A Forgettable Follow-Up Surprisingly Enhances The Overall Experience

If I were to ask you what your favourite Sam Smith song was from his first album, you’d likely be able to name at least a handful of soothing ballads encompassing his general style, each providing their own aspect of relatability to listeners that made them memorable in some fashion despite nearly every track sharing a formulaic melodic structure. The song you most-definitely wouldn’t refer to, though, is the seldom-mentioned second single from In The Lonely Hour titled “Money On My Mind,” one of the only two tracks on the album that wasn’t a sappy ballad of utter heartbreak, instead opting for an outlandishly-frenetic beat meant to inspire jubilance in its listeners, unfortunately to no avail – This track had all the elements it needed to be a megahit, adopting a Breaks Beat style percussion groove with pounding piano chords that made you want to dance accompanied by searing vocal melodies about gettin’ that cheddar & living life to the fullest in youthful splendor, essentially conveying that Smith was capable of being more than just a one-note performer, but the actual execution of the track left so much to be desired from both a songwriting & studio mixing perspective; Its tonal balance between vocals & backing instrumentation was terribly off-kilter, applying a somewhat karaoke-level of reverb & dual-channel processing to Smith’s vocals whilst producing a dynamically-flat digital groove underneath, made all the more grating by Smith’s inability to command the number with the enthusiasm & aggression it needed to truly capture your attention, regrettably resulting in a track so forgettable I was literally surprised to hear it when I decided to revisit the album. In contrast, even a B-side joint such as “Like I Can” managed to illicit a stronger response from me over the years, an admittedly generic mainstream Pop song that was more memorable in every respect thanks to a driving piano chord progression, decidedly more expressive vocal melodies interesting enough to inspire weaker-willed listeners & a stunning sense of hopefulness that warms the heart, attempting the same narrative momentum as the former but doing so with its own unique identity you can actually get behind – Maybe this was a clear signifier that Sam Smith finds comfort in the melancholy & isn’t quite cut out for upbeat dance numbers, but surprisingly this revelation actually ends up improving the quality of the remaining tracks, supplying us with a low bar of expectations – one that’s admittedly still superior to the competition – which ultimately works to give his more bombastic vocal escapades that much more power in comparison, like an amuse-bouche designed to intensify the flavours of each subsequent course.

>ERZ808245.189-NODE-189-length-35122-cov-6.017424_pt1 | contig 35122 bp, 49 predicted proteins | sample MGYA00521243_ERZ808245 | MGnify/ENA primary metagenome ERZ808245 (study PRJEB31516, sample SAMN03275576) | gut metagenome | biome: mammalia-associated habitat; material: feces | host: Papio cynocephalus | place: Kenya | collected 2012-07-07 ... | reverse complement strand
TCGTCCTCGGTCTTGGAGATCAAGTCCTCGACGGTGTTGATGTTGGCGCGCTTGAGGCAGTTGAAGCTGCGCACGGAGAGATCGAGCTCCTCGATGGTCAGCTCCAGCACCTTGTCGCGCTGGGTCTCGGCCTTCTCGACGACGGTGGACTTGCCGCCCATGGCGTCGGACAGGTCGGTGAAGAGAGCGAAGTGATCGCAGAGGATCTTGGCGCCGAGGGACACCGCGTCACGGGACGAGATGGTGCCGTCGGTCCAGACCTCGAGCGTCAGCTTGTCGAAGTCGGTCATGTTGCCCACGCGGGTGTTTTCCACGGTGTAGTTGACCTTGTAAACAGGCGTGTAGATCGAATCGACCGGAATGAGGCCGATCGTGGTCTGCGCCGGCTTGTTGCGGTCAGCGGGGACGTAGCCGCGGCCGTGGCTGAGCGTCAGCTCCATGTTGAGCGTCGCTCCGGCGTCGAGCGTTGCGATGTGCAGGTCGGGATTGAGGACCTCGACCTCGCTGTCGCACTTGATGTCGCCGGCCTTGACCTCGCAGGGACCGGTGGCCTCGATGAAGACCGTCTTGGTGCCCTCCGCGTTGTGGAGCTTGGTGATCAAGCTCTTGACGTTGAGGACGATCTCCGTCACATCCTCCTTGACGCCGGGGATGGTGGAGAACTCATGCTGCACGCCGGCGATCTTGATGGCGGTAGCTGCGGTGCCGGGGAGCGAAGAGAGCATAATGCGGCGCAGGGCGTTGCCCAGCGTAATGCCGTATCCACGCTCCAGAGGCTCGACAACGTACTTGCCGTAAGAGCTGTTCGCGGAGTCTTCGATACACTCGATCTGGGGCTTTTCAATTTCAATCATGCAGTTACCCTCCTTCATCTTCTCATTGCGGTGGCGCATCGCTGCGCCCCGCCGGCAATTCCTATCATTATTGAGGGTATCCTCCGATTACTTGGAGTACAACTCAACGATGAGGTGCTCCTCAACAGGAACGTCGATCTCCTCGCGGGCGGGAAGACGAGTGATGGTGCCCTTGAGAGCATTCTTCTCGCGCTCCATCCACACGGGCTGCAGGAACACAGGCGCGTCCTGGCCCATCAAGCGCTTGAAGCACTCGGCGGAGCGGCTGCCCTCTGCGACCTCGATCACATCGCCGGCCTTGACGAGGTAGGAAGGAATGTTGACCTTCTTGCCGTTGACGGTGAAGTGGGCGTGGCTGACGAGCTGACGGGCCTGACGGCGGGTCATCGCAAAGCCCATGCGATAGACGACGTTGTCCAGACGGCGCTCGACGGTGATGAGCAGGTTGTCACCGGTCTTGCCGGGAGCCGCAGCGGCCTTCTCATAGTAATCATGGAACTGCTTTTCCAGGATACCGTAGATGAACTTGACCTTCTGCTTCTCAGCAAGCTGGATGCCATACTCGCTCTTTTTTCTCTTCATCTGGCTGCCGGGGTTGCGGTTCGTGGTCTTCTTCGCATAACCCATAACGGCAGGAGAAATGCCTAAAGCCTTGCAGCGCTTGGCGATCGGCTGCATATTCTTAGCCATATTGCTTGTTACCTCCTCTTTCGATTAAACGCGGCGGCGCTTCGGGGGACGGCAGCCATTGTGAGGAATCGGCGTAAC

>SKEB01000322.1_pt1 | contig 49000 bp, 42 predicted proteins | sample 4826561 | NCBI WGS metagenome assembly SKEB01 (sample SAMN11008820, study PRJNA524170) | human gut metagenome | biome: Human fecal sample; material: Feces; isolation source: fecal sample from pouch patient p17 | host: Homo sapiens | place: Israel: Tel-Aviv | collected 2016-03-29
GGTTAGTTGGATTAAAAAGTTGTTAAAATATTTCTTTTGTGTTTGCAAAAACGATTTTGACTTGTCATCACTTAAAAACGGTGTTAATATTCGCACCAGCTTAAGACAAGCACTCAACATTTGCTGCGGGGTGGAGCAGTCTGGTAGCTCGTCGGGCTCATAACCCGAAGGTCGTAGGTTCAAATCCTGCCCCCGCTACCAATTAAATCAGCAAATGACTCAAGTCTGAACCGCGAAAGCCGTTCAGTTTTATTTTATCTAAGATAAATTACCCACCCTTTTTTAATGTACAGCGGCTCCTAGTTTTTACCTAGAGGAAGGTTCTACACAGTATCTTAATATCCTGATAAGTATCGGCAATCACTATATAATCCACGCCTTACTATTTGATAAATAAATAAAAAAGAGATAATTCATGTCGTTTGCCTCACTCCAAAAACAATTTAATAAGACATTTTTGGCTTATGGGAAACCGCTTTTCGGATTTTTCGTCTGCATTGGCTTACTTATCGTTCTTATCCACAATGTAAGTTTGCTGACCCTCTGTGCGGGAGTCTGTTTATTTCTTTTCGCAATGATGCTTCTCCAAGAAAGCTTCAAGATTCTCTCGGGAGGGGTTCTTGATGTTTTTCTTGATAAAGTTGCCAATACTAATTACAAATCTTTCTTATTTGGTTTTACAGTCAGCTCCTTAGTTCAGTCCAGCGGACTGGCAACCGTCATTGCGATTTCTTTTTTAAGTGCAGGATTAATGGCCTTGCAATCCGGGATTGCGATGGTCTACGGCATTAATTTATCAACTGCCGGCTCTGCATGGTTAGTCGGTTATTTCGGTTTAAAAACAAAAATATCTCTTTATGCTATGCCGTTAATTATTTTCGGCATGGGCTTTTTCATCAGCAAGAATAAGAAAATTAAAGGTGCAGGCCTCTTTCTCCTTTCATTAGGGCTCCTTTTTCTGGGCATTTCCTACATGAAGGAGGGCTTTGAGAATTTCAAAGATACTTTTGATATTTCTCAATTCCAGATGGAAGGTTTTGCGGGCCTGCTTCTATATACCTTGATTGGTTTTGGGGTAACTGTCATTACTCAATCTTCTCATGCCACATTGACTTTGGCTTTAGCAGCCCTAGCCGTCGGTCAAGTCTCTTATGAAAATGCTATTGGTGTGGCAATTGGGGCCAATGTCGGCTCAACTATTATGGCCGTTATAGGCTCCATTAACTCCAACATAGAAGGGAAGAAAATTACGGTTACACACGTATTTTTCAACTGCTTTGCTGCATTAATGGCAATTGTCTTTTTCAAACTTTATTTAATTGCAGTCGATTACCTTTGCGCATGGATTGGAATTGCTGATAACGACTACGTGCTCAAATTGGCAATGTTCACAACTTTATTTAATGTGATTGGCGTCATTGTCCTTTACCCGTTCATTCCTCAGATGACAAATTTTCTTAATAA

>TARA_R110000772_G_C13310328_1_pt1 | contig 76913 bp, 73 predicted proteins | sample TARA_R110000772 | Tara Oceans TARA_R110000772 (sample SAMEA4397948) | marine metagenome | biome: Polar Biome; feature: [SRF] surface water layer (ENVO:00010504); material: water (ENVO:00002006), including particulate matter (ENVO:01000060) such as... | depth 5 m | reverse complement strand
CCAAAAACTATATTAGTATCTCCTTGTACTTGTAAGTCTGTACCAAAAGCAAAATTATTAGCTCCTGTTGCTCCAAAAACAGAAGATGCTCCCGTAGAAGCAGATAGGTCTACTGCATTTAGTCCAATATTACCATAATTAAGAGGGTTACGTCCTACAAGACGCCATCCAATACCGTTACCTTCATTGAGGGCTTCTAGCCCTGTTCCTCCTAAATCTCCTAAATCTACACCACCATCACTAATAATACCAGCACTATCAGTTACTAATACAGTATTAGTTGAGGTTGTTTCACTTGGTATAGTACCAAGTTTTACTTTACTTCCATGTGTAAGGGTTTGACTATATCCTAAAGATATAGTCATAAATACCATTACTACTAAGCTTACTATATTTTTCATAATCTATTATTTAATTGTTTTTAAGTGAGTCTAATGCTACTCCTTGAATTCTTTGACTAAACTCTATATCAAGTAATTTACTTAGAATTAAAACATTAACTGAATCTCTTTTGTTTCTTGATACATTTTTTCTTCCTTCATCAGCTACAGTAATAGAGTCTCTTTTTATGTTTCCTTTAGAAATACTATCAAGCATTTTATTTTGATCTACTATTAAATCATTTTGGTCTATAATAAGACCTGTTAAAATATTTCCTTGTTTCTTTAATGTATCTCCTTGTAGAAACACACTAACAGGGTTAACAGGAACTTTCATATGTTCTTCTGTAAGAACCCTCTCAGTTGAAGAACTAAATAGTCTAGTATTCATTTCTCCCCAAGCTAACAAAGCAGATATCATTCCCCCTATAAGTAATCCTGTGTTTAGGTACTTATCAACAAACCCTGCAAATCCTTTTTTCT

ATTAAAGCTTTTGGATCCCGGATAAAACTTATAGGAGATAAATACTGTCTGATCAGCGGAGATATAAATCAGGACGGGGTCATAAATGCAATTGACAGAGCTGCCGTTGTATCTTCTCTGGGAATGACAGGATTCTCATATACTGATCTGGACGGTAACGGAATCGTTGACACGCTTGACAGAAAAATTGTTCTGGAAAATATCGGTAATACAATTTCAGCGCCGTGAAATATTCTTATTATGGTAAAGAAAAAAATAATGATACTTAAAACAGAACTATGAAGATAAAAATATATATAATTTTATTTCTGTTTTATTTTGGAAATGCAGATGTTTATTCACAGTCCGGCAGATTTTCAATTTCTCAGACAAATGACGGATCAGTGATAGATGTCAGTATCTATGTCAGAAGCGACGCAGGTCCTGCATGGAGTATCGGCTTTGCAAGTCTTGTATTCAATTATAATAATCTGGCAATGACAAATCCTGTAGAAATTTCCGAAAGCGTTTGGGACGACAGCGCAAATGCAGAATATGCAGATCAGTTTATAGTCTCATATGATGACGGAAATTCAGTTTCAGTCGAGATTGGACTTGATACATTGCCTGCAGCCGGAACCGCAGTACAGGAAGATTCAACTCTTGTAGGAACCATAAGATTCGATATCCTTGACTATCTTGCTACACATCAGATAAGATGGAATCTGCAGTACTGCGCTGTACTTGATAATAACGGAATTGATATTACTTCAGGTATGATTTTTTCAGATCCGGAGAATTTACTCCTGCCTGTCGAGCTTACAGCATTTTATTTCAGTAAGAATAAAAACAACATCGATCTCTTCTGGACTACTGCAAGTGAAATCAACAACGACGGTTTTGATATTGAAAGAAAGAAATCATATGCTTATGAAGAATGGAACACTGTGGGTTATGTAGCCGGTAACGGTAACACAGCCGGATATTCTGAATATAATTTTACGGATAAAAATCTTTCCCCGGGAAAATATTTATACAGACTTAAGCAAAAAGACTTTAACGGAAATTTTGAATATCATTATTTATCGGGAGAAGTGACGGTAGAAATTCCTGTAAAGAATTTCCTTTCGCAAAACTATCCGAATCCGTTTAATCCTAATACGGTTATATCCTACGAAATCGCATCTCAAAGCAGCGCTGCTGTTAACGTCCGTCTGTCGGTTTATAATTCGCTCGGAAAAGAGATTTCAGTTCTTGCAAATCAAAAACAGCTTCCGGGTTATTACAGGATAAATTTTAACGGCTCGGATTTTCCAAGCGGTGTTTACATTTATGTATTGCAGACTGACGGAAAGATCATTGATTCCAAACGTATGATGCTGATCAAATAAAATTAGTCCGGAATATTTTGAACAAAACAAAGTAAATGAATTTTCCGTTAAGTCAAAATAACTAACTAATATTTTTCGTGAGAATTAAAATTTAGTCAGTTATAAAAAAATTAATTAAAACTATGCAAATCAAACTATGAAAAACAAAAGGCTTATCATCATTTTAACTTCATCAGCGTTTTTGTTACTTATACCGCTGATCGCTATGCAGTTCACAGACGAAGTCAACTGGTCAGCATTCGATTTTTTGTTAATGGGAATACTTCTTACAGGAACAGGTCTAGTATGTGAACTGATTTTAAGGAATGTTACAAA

These Violent Delights Have Violent Ends

As so poignantly stated in William Shakespeare’s illustrious romantic tragedy of star-crossed lovers Romeo And Juliet & once again rendered relevant in HBO’s popular Sci-Fi series Westworld, ‘These violent delights have violent ends, and in their triumph die, like fire and powder; Which, as they kiss, consume,’ essentially proclaiming that all things of intense beauty & passion must inevitably succumb to their own magnificence in due time, too perfect to remain in this plane of existence – What does that have to do with Sam Smith’s In The Lonely Hour, you ask? To put it simply, Smith’s allure spawned from his unfathomable ability to tear our hearts right out from our chests whilst satisfying our melodic desires, but our ravenous consumption of his music quickly overtook such artistry as radio stations repeatedly blasted each charming number again & again, hour after hour, watering down the emotional impact of his arrangements so much so that our initial infatuation converted to vehement disdain as we were forced over & over to listen to such saddening tunes on a daily basis. The epitome of this overexposure is without a doubt Smith’s most recognizable number “Stay With Me,” gathering all of his iconic characteristic into one exceptionally-produced tune that reached peak-saturation far before its time, its captivating Gospel choruses, gloomy-yet-driving rhythmic momentum & delightfully soulful storyline genuinely appealing to virtually every demographic but regrettably suffering wholeheartedly to the mainstream marketing machine, getting shoved down our throats & ears so systematically that our love was corrupted beyond repair, turning to spite as quickly as a steady relationship can come undone if one party starts to show signs of weakness or wandering interests after years of devotion – I’m not saying in any way, shape or form that the track itself is unappealing to listen to, quite the contrary actually as it’s easily the most solid arrangement Smith has ever released, but too much of a good thing is just as damaging to a performer’s image as releasing a song that’s just straight-up bad, a concept that not only describes this song but the majority of In The Lonely Hour’s eerily-similar compositions, in turn destroying a lot of the album’s replayability as time continues to roll onward. Still, as it stands, Sam Smith’s debut album is a work of art that deserves every ounce of praise thrown its way, not only paving the way for LGBTQ+ performers to champion their ideals in a mainstream setting but allowing the entire music industry to pride themselves in actually feeling something again, reveling in sensitivity & stripping back the layers of egotistical presentation as to connect with their audiences on a deeper level – If we could just take a snapshot of this moment in time & appreciate it for what it is, rather than having to endure the lackluster mess that would be Smith’s follow-up album The Thrill Of It All, I’m sure we’d all gain a much brighter impression of him that would make returning to this record all the more pleasant.